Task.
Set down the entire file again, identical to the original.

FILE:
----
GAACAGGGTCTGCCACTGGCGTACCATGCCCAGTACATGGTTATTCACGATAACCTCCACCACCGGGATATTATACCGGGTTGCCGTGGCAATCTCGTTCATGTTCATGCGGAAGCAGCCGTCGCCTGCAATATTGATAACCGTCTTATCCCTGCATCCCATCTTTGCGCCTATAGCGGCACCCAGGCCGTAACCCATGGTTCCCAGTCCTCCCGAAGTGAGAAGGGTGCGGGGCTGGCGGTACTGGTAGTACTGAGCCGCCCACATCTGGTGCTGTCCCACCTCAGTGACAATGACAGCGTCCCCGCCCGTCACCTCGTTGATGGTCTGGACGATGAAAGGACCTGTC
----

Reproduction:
GAACAGGGTCTGCCACTGGCGTACCATGCCCAGTACATGGTTATTCACGATAACCTCCACCACCGGGATATTATACCGGGTTGCCGTGGCAATCTCGTTCATGTTCATGCGGAAGCAGCCGTCGCCTGCAATATTGATAACCGTCTTATCCCTGCATCCCATCTTTGCGCCTATAGCGGCACCCAGGCCGTAACCCATGGTTCCCAGTCCTCCCGAAGTGAGAAGGGTGCGGGGCTGGCGGTACTGGTAGTACTGAGCCGCCCACATCTGGTGCTGTCCCACCTCAGTGACAATGACAGCGTCCCCGCCCGTCACCTCGTTGATGGTCTGGACGATGAAAGGACCTGTC